EXP farms are systems that capture and soften up the mobs, but rely on the player to deliver the killing blow, so that the rare drops and experience can be gathered. An example would be a nearly-lethal falling height which would reduce the majority of mobs to half a heart, easily killed even without a weapon. However, such systems are only as good as the player using them, and in constant danger of being destroyed by creepers if not built out of obsidian, or if the player is out of sight of the creeper, in which case it does not explode. Also on bedrock edition one can make a piston push a trident back and forth for AFK xp.
hopper make it easy to collect the dropped items, even without player involvement. This makes fully automatic mob farms possible where the loot is deposited into a chest for easy accessibility.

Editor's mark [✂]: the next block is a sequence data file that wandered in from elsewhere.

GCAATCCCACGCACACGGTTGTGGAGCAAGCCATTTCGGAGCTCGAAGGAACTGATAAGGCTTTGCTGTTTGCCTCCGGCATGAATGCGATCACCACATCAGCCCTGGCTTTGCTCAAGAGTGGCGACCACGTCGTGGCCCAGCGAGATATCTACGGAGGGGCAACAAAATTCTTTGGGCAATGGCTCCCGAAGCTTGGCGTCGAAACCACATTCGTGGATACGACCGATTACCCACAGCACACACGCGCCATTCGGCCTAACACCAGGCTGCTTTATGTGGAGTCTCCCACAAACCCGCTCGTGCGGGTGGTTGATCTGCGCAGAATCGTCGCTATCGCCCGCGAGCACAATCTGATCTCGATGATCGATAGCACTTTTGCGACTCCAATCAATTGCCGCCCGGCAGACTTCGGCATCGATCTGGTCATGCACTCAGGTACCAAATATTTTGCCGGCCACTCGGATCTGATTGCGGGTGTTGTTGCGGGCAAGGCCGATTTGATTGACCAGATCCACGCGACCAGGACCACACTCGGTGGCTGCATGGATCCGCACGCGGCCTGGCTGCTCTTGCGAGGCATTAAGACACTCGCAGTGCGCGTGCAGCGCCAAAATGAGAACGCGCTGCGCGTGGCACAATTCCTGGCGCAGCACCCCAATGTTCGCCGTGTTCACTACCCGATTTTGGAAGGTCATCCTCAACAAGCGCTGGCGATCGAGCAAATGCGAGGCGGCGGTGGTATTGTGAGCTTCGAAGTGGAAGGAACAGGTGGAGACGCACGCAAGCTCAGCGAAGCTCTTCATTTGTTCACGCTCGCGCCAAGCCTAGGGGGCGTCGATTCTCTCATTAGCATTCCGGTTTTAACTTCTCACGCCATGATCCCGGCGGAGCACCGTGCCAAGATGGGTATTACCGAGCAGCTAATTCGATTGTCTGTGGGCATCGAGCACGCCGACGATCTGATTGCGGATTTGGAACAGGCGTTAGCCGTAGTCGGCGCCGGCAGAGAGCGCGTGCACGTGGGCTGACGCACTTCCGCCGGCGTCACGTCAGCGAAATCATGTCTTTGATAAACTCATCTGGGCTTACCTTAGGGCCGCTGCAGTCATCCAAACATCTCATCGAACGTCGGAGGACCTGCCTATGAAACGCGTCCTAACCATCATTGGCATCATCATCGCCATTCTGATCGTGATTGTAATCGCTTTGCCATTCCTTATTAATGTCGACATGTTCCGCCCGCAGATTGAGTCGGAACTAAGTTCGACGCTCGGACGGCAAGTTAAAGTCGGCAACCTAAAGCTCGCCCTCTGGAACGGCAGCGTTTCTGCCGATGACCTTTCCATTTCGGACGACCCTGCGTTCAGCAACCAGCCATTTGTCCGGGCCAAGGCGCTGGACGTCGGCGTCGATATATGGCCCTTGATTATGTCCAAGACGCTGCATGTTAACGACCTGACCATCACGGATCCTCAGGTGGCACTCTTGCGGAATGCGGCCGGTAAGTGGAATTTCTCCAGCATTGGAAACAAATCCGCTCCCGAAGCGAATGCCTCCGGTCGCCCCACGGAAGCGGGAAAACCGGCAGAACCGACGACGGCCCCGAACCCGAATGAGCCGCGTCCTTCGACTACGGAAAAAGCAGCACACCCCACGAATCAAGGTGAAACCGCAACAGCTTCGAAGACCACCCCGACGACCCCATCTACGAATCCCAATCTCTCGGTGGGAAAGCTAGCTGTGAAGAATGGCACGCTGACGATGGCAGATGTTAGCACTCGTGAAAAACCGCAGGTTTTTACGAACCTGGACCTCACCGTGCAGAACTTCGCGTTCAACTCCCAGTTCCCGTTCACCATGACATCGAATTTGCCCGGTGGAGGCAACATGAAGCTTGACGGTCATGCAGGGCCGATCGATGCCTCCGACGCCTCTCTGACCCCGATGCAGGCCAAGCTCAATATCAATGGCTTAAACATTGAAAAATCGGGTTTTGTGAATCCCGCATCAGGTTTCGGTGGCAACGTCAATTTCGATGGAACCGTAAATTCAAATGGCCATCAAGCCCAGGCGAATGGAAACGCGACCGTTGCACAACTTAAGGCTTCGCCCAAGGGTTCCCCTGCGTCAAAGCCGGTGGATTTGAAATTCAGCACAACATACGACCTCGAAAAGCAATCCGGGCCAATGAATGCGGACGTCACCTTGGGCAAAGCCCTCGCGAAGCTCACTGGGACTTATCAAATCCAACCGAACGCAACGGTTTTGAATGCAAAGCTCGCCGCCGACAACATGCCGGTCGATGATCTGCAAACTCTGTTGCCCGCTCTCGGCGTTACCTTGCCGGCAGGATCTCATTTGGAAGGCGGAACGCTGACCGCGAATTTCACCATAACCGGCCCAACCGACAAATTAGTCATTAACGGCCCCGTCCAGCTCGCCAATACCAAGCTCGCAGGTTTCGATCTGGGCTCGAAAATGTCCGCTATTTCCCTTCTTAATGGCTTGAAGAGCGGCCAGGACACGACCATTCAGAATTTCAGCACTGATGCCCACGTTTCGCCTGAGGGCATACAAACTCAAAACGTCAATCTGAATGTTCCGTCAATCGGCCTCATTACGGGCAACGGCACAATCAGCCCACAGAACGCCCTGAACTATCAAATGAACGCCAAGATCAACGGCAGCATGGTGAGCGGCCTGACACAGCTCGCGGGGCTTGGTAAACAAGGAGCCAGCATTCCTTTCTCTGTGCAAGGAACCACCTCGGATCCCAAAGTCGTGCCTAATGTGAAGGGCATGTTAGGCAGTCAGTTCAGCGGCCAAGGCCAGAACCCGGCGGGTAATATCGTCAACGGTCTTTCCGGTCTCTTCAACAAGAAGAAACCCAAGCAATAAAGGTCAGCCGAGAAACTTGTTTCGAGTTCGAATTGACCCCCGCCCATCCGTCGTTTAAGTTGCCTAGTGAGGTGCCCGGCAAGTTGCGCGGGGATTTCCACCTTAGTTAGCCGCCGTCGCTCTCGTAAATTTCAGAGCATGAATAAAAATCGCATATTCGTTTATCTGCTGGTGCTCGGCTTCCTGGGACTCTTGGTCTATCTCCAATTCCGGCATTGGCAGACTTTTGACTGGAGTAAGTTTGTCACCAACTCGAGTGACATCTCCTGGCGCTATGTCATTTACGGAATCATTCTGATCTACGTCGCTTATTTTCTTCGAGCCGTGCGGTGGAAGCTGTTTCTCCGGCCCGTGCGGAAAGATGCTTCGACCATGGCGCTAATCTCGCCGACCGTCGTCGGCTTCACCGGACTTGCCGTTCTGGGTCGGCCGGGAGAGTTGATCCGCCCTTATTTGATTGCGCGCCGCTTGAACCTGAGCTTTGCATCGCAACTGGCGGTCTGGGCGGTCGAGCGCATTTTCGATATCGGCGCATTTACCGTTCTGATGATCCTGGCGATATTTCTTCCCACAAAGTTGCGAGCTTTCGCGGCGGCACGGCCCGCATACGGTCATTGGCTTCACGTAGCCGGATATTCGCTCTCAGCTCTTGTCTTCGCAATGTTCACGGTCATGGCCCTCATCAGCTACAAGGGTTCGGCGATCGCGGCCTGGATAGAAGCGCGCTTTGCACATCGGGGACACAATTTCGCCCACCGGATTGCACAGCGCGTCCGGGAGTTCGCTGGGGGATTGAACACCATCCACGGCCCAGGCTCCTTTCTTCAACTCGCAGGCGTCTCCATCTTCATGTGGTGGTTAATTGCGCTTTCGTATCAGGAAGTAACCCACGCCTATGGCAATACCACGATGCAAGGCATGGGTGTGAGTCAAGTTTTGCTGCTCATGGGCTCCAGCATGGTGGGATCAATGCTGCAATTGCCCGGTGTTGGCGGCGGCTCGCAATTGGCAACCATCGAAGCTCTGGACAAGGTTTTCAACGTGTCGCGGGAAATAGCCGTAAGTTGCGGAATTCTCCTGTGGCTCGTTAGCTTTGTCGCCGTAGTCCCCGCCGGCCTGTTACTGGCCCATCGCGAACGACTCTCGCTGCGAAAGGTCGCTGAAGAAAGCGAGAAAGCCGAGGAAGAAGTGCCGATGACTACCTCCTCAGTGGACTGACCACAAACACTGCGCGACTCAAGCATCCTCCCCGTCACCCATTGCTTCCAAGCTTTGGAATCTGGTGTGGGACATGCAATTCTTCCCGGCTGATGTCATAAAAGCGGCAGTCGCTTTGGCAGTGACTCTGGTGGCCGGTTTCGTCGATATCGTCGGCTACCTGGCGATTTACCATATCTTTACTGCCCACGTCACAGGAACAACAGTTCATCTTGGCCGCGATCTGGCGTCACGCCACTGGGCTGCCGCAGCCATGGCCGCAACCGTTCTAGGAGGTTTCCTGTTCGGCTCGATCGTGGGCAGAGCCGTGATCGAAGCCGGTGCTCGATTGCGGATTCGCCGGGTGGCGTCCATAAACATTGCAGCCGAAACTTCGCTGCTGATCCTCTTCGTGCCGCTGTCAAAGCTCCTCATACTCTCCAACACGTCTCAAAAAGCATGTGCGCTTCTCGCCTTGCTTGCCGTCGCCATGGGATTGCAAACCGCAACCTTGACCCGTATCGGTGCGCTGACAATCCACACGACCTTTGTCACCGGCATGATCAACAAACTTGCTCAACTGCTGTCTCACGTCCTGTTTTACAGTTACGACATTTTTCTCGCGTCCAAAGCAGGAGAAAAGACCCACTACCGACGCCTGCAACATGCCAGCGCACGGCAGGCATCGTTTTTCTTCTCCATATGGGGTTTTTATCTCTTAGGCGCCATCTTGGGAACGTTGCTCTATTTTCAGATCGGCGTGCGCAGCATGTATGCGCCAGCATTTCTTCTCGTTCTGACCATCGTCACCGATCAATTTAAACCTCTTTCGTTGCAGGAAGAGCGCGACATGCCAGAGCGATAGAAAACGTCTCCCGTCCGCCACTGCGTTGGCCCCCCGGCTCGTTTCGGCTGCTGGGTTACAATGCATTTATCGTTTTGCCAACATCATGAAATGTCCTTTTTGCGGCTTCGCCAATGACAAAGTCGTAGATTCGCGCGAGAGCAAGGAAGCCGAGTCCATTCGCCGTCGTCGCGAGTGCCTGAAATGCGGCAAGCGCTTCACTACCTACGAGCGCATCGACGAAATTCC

- You should clear out the entire chunk where the mob farm is by placing torches. The game has a limit on the number of hostile mobs based on the number of loaded chunks, so it's a good idea to make sure all of them spawn in the farm.
- You may need a somewhat beefy computer to operate the farm, since mob AI can be taxing on the server component of the game program. Check the TPS indication if you are on singleplayer, or ask about the server host for rules on multiplayer servers. The quicker mobs are killed, the less likely AI is going to be a problem.